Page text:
Indian Journal of Palliative Care
Open access journal 
  Print this page Email this page   Small font sizeDefault font sizeIncrease font size Users online: 359  
     Home | About | Feedback | Login 
  Current Issue Back Issues Editorial Board Authors and Reviewers How to Subscribe Advertise with us Contact Us Analgesic Prescription  
  Navigate Here 
 »   Next article
 »   Previous article
 »   Table of Contents

 Resource Links
 »   Similar in PUBMED
 »  Search Pubmed for
 »  Search in Google Scholar for
 »Related articles
 »   Citation Manager
 »   Access Statistics
 »   Reader Comments
 »   Email Alert *
 »   Add to My List *
 * Requires registration (Free)
 

 Article Access Statistics
    Viewed8153    
    Printed235    
    Emailed2    
    PDF Downloaded343    
    Comments [Add]    
    Cited by others 2    

Recommend this journal

 

 ORIGINAL ARTICLE
Year : 2010  |  Volume : 16  |  Issue : 2  |  Page : 83--89

Care of terminally Ill cancer patients: An intensivist's dilemma


1 Department of Anaesthesiology and Intensive Care, Gian Sagar Medical College & Hospital, Ram Nagar, Banur, Punjab, India
2 Department of Obstetrics & Gynecology, Gian Sagar Medical College & Hospital, Ram Nagar, Banur, Punjab, India

Correspondence Address:
Sukhminder Jit Singh Bajwa
Department of Anaesthesiology and Intensive Care, Gian Sagar Medical College & Hospital, Ram Nagar, Banur, Punjab
India
Login to access the Email id

Source of Support: None, Conflict of Interest: None


DOI: 10.4103/0973-1075.68406

Rights and Permissions

Background and Context: Treatment of terminally ill cancer patients always poses great challenges especially when these critical patients are admitted in intensive care unit (ICU). The severity of their diseases throws a clinical and ethical dilemma to the treating intensivist. Aims and Objectives: To evaluate the benefits of intensive care treatment in terminally ill cancer patients and also to find out whether optimal utilization of critical care resources has got any positive financial, psychological and clinical outcome. Materials and Methods: A retrospective evaluation of 53 terminally ill cancer patients, who got admitted to ICU of our department, was carried out. Majority of these patients presented with terminal phase of illness involving multi-organ pathologies with diverse range of symptoms. These patients were provided ventilatory, symptomatic and supportive treatment on patient-to-patient basis. Strict and vigilant monitoring of all vital parameters was carried out. At the end of study, all the data was compiled systematically and was subjected to statistical analysis using non parametric tests. Results: The demographic profile of such patients was highly variable with regard to educational, social and financial status (P<0.05). The most common group of cancer was hematological malignancies (24.53%) followed by lung cancer (18.87%), uteri-ovarian (15.09), colorectal (13.2%) and others. Significant number (P<0.05) of patients (64.15%) required mechanical ventilation and ionotropic support (79.24%). Mortality increased with increasing number of organ system involvement and reaching up to 100% with involvement of 5 or more organ systems. Conclusions: ICU care is the best form of treatment for terminally ill but resources should be used optimally so that a young deserving patient should not be sacrificed for the scarcity of resources.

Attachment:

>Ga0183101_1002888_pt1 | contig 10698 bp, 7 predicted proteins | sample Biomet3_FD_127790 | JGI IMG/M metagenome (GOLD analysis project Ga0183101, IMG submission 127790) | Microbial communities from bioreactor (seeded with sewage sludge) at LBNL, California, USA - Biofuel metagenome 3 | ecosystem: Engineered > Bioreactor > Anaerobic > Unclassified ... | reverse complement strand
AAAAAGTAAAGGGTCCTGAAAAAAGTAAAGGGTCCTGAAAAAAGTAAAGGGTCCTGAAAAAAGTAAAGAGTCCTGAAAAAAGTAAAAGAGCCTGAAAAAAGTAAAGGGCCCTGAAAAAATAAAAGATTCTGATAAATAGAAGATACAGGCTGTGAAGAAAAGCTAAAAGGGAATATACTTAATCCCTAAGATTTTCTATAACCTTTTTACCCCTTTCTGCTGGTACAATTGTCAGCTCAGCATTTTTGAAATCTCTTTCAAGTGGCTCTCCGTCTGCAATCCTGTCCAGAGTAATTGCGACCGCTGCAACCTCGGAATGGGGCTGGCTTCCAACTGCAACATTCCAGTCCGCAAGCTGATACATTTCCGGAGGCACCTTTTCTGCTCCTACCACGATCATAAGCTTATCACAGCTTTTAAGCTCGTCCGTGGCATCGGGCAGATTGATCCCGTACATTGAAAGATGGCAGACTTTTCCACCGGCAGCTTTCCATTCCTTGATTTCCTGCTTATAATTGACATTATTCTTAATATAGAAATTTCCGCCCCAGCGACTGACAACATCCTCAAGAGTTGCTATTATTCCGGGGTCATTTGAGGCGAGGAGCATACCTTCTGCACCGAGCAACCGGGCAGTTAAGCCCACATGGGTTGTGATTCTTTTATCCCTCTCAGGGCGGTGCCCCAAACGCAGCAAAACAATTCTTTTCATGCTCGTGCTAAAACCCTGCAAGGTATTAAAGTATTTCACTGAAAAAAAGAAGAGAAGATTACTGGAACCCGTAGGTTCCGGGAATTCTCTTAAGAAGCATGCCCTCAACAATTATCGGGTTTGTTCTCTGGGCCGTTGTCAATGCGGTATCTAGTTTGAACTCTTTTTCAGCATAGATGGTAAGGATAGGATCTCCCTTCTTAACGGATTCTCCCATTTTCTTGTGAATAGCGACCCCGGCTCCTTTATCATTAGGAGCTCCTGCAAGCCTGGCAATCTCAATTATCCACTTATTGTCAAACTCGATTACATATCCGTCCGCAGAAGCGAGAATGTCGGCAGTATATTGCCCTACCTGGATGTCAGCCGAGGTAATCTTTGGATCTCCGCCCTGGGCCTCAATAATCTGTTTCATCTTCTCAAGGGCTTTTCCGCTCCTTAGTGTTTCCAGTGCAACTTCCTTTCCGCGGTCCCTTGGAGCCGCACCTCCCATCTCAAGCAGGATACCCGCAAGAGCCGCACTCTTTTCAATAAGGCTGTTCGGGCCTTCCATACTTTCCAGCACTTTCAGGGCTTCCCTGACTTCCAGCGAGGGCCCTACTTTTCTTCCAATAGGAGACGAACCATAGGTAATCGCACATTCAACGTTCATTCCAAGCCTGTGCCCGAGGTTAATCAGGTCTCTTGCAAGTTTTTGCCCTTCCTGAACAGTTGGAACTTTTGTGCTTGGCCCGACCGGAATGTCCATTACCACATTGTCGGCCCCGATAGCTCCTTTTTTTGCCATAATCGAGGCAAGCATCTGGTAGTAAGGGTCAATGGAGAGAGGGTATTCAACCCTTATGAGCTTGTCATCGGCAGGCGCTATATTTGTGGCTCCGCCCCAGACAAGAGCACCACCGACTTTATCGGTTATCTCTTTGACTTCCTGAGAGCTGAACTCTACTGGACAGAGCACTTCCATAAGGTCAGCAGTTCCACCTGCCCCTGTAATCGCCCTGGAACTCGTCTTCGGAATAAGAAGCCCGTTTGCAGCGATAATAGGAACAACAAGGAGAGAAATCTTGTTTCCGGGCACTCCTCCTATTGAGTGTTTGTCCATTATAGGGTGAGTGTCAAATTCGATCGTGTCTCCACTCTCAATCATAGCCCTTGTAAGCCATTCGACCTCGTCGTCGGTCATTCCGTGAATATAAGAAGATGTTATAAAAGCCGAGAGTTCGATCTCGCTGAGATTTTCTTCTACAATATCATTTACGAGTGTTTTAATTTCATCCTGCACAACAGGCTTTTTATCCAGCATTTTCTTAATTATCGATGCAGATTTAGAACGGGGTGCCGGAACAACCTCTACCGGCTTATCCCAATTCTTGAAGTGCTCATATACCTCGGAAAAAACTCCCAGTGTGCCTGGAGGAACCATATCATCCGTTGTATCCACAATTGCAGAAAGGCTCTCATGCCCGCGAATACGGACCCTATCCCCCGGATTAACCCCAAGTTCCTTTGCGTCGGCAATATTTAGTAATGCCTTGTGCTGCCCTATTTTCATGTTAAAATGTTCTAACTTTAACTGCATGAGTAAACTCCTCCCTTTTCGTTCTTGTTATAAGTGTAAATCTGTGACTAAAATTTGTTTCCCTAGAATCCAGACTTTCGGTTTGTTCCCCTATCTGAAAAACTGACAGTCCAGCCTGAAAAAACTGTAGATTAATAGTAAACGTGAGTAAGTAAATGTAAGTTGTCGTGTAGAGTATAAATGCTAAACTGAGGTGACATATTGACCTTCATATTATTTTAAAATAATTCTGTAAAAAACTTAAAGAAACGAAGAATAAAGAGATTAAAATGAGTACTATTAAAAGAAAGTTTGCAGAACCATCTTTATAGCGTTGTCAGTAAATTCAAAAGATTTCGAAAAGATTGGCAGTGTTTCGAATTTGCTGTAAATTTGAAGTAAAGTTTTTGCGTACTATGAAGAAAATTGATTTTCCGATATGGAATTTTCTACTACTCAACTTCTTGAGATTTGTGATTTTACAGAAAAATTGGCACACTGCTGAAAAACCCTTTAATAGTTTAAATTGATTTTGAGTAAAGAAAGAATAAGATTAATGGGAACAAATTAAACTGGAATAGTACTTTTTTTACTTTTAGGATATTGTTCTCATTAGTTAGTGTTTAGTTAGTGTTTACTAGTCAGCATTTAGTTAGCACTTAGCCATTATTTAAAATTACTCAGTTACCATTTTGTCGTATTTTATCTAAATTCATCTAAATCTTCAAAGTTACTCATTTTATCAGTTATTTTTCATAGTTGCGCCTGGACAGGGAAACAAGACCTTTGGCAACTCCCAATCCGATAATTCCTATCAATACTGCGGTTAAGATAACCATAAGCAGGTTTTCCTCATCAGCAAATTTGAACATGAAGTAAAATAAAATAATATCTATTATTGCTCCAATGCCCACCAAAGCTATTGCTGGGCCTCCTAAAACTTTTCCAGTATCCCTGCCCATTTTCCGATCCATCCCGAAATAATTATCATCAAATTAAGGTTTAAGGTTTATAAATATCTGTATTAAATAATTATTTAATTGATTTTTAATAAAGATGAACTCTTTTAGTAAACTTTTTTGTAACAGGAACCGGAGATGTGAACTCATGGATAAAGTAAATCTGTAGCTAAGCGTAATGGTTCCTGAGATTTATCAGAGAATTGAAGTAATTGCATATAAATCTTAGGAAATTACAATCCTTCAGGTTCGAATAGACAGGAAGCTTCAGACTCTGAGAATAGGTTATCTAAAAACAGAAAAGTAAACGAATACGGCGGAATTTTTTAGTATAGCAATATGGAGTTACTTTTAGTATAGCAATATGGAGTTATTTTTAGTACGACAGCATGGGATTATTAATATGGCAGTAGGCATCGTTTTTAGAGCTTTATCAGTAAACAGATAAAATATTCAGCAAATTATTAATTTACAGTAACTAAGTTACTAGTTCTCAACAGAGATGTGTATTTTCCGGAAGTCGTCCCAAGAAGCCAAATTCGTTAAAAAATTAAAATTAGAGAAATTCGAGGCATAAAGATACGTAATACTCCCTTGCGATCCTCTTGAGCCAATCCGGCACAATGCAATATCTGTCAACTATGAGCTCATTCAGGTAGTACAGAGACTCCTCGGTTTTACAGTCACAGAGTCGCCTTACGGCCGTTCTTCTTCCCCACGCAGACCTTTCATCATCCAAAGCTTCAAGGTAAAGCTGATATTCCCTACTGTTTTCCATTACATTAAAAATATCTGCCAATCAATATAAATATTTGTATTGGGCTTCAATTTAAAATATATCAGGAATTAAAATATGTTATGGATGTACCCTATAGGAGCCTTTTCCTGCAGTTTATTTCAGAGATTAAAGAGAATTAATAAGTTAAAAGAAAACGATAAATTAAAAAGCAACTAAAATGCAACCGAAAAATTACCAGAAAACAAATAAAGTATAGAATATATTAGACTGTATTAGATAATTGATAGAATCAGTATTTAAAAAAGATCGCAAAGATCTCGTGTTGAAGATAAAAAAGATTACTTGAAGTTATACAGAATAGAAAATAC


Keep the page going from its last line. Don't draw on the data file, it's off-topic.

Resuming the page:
[FULL TEXT] [PDF]*


        
Print this article     Email this article

Online since 1st October '05
Published by Wolters Kluwer - Medknow